Tissington Hall: Bittersweet
In May 2007, Tissington Hall in Derbyshire launched Bittersweet: an exhibition looking at its connections with four Jamaican plantations.
The FitzHerbert family, owners of Tissington Hall since the 17th century, married into the Perrin family, who owned four plantations in Jamaica, producing sugar and coffee from the second half of the 18th century. On 14th October 1777 William FitzHerbert married Sarah Perrin in London and after Sarah inherited these plantations they were managed from Tissington Hall.
Frances Wilkins, who developed the exhibition gave a fascinating and moving lecture at Tissington to launch the exhibition and the accompanying book. Frances is a social historian, specialising in 18th Century trade history including the slave trade and smuggling, and is author of many definitive publications on this period. The exhibition is the result of her extensive research into the FitzHerbert archives which are looked after by Derbyshire Record Office in Matlock. (Contact: 01629 585347; firstname.lastname@example.org).
Bittersweet describes life on the slave plantations in the West Indies during the second half of the eighteenth and the early nineteenth centuries concentrating on the four Jamaican sugar plantations of Blue Mountain, Forest, Grange Hill and Vere and the coffee plantation of Retrieve Mountain. The exhibition and book examine in detail the live of the slaves and the overseers, the sugar production process and the connections to plantation owners in England.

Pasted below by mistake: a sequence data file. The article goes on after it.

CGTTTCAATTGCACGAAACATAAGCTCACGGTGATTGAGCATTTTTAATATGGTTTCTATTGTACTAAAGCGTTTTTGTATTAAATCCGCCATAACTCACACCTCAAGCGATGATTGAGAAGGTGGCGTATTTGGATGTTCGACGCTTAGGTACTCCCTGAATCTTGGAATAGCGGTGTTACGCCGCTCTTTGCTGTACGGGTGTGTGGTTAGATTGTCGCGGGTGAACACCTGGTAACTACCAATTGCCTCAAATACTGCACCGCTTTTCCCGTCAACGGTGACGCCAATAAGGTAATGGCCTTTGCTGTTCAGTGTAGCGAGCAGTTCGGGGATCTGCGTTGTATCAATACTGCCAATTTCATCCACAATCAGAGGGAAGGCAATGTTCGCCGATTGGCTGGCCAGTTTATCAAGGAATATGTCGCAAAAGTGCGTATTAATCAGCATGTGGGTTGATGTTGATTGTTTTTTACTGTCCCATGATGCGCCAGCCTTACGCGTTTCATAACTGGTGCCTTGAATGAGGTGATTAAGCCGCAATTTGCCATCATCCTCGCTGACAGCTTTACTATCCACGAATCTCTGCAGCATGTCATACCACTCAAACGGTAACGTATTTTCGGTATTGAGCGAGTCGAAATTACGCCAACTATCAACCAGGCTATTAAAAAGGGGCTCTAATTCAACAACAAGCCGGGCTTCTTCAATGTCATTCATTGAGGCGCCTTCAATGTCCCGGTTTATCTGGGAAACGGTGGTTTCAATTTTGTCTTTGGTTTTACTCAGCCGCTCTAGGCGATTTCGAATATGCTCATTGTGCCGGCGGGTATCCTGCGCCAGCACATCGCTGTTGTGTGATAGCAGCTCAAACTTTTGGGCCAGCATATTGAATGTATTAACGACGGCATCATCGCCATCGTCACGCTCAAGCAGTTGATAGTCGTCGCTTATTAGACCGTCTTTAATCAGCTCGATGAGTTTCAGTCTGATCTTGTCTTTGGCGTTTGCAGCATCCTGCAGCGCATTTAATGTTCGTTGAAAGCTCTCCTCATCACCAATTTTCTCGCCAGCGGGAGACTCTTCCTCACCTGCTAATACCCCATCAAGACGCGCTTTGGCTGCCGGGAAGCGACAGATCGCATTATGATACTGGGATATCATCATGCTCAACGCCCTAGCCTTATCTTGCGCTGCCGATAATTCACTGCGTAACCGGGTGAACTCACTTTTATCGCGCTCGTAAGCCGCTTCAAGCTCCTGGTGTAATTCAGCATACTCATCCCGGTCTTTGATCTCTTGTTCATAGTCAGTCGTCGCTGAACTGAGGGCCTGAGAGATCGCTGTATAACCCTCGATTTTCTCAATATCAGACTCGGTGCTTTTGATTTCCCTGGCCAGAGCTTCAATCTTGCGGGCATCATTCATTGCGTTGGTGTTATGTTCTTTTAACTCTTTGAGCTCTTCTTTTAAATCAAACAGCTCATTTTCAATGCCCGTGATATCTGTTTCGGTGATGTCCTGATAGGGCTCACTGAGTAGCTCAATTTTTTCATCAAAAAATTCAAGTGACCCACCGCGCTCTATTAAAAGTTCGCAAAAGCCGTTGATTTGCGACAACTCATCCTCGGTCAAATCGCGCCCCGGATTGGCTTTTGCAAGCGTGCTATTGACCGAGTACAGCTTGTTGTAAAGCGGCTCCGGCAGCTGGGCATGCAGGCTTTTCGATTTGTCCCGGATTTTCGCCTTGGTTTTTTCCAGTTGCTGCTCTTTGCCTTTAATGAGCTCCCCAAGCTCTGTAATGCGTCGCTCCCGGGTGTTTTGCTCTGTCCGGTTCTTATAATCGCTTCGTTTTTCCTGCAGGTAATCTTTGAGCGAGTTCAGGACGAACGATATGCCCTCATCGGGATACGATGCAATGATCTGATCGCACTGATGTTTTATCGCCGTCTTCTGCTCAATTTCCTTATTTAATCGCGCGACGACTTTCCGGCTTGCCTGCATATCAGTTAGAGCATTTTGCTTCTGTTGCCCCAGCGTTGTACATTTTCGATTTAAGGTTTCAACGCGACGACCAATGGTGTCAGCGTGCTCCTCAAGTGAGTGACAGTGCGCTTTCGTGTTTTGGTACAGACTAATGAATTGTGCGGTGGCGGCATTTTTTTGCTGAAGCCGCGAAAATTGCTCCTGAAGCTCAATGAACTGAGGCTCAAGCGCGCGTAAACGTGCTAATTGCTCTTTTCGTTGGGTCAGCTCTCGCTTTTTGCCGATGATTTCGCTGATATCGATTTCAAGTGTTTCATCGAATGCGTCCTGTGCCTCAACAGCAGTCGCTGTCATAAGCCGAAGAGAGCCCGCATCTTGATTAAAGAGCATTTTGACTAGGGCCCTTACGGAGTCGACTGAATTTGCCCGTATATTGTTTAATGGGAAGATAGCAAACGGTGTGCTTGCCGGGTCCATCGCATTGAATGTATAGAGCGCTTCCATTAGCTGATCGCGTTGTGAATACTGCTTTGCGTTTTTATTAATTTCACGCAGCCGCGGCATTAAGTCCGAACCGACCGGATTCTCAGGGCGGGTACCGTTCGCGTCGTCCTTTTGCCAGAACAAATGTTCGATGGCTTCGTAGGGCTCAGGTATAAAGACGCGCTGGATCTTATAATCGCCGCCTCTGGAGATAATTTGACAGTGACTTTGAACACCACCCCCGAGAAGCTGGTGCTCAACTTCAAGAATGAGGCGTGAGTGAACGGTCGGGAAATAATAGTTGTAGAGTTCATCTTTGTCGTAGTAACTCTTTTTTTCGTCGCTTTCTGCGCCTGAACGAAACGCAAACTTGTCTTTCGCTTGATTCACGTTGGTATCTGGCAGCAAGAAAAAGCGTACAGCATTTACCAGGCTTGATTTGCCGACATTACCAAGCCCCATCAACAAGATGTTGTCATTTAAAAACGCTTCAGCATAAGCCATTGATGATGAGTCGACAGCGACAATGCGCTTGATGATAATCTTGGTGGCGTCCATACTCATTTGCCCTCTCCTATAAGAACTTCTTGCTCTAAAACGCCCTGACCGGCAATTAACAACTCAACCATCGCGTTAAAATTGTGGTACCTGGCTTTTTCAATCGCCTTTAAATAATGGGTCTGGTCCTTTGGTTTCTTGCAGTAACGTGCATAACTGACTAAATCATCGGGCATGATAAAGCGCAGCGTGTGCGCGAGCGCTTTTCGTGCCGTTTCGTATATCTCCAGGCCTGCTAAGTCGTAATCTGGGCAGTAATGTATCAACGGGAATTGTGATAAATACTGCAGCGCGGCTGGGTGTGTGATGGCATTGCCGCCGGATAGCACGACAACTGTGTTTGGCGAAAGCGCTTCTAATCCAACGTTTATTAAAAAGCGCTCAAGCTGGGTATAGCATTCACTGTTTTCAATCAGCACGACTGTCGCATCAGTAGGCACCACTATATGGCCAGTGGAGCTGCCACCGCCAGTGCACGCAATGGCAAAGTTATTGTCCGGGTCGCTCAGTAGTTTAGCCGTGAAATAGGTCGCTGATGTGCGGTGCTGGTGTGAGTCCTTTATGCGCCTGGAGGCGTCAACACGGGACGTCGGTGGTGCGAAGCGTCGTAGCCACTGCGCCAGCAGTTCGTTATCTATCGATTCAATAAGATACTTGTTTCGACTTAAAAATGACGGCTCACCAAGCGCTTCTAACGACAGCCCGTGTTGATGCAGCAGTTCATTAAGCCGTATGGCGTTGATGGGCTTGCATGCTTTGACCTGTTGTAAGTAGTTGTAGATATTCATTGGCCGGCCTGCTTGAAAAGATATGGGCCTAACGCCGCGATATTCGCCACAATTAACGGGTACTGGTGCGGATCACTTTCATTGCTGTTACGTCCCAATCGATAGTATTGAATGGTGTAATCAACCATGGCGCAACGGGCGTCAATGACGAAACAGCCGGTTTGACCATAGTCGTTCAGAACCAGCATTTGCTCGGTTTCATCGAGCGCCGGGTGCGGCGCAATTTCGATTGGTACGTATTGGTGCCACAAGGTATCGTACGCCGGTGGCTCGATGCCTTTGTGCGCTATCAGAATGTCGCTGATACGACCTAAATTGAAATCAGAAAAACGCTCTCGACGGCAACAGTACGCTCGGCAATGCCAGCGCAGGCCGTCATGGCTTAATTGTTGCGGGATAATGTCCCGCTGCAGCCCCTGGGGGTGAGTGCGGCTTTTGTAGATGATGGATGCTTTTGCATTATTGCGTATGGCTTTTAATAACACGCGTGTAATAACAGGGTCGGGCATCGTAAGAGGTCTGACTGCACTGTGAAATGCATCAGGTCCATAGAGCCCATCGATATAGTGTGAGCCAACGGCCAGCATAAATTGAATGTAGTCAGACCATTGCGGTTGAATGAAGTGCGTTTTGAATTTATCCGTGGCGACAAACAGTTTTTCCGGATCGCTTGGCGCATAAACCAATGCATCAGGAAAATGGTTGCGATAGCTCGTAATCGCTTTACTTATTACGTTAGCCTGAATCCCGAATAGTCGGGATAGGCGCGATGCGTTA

Sir Richard FitzHerbert, owner of Tissington Hall said: “I am deeply indebted to Frances Wilkins for her detailed research into this part of Tissington’s history and to Derbyshire Records Office, who provide an invaluable public service. I hope that the exhibition will attract new visitors to our Hall and to help understanding of this difficult period in history.”
The exhibition was housed at Tissington during 2007 (visit the website for opening times: www.tissington-hall.com
) and then was available on loan to other houses in Derbyshire and to local schools.
The exhibition coincided with Tissington’s annual Well-Dressing celebrations. Tissington is known as the mother-place of well-dressing and this annual event on Ascension Day draws large crowds. Thanks are due to Wendy Greatorex who devised this special 2007 design to commemorate the bicentenary.